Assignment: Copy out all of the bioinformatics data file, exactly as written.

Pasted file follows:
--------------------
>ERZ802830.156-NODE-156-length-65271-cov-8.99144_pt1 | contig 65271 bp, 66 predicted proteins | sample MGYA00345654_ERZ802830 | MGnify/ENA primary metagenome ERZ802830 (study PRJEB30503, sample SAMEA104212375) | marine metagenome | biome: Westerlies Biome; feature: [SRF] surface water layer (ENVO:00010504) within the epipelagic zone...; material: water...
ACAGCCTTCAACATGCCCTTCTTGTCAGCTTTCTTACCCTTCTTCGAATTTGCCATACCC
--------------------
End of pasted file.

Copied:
>ERZ802830.156-NODE-156-length-65271-cov-8.99144_pt1 | contig 65271 bp, 66 predicted proteins | sample MGYA00345654_ERZ802830 | MGnify/ENA primary metagenome ERZ802830 (study PRJEB30503, sample SAMEA104212375) | marine metagenome | biome: Westerlies Biome; feature: [SRF] surface water layer (ENVO:00010504) within the epipelagic zone...; material: water...
ACAGCCTTCAACATGCCCTTCTTGTCAGCTTTCTTACCCTTCTTCGAATTTGCCATACCC